Cost of Living in Norway

The cost of living in Norway is high. There is some consolation for expats in that high salaries offset some of these costs, as do the public services offered by Norway's welfare state. It is a good idea for expats to carefully calculate their budget for Norway, and to look at a cost of living index in order to gain a better idea of comparative costs of specific goods and services.

Due to the egalitarian social system in Norway, the margin between low and high salaries is narrow. Executive-level expats may find that, due to the tax structure, they won’t have much more disposable income than someone working in a trade. Making more money is not necessarily as advantageous when someone ends up paying higher taxes on that income. It is also challenging to save money in the short-term, and unless they have secured a good expat relocation package, new arrivals may find that they will need two incomes to survive.


Cost of food in Norway 

There is very little that is considered “cheap” in Norway when compared to other European prices. Fresh fish and shrimp is reasonable, but most food is imported and there is a 15 percent VAT on food items. That is why many Norwegians drive over the border to Sweden on a harrytur, which is basically a shopping trip to stock up on food staples at a much lower cost. This cross-border industry is so big that several shopping centres have been built just over the border to accommodate Norwegian consumers.


Cost of housing and transport in Norway

Housing is expensive in Norway, but gets cheaper the further one travels from the larger cities. Housing is more affordable outside of the capital. In cities like Bergen and Fredrikstad, for example, rent is much cheaper than in Oslo. Owning a home provides several tax benefits, so if someone can afford it and they plan to stay in Norway long-term, this is the way to go.

Cars are very expensive as well, as is entertainment, eating out and travel inside the country. However, it can be very cheap to fly out of Norway on charter trips. Norwegians take advantage of this opportunity and can be found at any sunny and warm destination in the world, especially during the cold months from October through April.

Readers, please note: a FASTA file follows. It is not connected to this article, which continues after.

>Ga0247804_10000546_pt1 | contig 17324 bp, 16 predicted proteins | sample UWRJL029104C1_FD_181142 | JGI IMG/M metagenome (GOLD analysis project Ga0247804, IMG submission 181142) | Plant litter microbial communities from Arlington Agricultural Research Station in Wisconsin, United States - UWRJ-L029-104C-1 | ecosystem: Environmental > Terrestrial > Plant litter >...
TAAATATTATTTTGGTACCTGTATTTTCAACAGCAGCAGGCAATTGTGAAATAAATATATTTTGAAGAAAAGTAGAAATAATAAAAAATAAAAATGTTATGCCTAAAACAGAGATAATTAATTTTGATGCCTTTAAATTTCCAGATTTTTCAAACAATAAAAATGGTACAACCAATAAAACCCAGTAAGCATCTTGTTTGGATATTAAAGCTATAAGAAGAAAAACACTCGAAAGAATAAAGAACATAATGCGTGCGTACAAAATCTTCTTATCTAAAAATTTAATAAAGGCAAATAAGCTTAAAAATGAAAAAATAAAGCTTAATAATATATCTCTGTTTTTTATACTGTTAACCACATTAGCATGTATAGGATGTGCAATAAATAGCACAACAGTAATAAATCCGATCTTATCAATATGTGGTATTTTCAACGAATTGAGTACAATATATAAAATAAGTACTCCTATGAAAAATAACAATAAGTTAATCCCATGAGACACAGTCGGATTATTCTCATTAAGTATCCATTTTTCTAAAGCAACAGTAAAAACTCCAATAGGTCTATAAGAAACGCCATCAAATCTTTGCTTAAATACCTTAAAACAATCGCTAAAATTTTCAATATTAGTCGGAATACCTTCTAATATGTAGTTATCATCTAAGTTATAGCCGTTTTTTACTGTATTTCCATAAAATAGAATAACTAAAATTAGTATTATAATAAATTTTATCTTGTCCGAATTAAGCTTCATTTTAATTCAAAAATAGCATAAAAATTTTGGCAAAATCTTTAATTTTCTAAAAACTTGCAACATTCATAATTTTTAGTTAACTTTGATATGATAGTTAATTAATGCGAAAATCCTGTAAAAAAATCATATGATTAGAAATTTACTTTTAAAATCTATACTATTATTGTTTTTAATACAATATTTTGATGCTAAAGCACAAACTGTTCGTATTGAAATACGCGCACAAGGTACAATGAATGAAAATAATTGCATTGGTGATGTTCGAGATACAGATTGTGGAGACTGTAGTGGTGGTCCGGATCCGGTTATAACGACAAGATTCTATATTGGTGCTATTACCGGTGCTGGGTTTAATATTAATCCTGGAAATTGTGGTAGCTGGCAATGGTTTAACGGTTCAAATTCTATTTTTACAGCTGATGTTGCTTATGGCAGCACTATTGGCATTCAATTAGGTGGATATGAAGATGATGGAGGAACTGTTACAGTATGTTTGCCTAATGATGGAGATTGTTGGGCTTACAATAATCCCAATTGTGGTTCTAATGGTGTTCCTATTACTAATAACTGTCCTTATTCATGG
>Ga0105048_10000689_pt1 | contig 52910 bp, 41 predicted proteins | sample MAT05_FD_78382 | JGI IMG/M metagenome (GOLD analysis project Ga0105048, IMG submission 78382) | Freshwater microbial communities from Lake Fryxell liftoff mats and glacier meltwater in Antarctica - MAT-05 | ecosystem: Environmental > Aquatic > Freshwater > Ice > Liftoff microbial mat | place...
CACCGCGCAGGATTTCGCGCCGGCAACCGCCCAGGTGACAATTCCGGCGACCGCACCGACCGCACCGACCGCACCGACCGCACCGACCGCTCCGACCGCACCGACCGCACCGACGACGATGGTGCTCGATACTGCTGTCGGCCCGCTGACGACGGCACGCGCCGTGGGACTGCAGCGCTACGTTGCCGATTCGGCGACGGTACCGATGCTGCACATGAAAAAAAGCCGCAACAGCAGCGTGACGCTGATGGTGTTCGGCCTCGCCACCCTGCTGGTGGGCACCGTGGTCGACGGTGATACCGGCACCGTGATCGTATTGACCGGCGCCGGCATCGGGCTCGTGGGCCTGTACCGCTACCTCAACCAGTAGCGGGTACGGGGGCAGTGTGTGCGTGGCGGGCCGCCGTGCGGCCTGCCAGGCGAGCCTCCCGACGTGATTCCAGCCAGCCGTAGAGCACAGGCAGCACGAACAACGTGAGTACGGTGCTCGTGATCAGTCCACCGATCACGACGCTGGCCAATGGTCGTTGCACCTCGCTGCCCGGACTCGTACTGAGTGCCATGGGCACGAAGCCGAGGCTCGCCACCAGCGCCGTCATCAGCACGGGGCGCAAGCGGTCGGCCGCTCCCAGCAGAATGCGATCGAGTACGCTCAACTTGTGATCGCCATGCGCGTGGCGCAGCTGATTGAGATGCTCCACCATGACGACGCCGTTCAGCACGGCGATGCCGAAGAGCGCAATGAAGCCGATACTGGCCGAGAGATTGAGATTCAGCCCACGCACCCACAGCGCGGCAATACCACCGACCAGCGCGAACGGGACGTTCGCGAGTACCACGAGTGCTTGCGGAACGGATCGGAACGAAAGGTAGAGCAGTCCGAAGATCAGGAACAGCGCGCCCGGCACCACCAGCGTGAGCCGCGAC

Cost of living in Norway chart 

Prices may vary depending on product and service provider. The list below shows average prices for Oslo in October 2019.

Accommodation (monthly rent)

One-bedroom apartment in the city 

NOK 12,500

One-bedroom apartment outside of the city

NOK 9,800

Three-bedroom apartment in the city

NOK 20,600

Three-bedroom apartment outside of the city

NOK 15,800

Shopping

Eggs (dozen)

NOK 38

Milk (1 litre)

NOK 19

Rice (1kg)

NOK 25

Loaf of white bread

NOK 29

Chicken breasts (1kg)

NOK 124

Pack of cigarettes (Marlboro)

NOK 117

Eating out

Big Mac Meal

NOK 110

Coca-Cola (330ml)

NOK 29

Cappuccino 

NOK 42

Local beer (500ml)

NOK 87

Three-course meal for two at a mid-range restaurant 

NOK 800

Utilities

Mobile-to-mobile call rate (per minute)

NOK 0.80

Internet (uncapped ADSL or cable – average per month) 

NOK 450

Basic utilities (per month for small apartment)

NOK 1,650

Transportation

Taxi rate (per kilometre)

NOK 14

Bus/train fare in the city centre 

NOK 36

Petrol (per litre)

NOK 16

Evelyn Perrin-Sand Our Expat Expert

I come from rural Kentucky, USA to suburban, coastal Norway to be with my husband. Long story short, we met as international pen pals, but he was different and I've never stopped talking to him since I've met him. We quickly became friends, then after meeting up we definitely decided we couldn't stop there. We made the decision to marry and I moved to Norway. Now that I'm living in Norway I'm experiencing new things, writing about personal musings, cultural differences, language triumphs and challenges, and basically all things Norway! I haven't regretted making the decision to move to the beautiful country of Norway and even more so I'm happy to have done it for my best friend - my husband!

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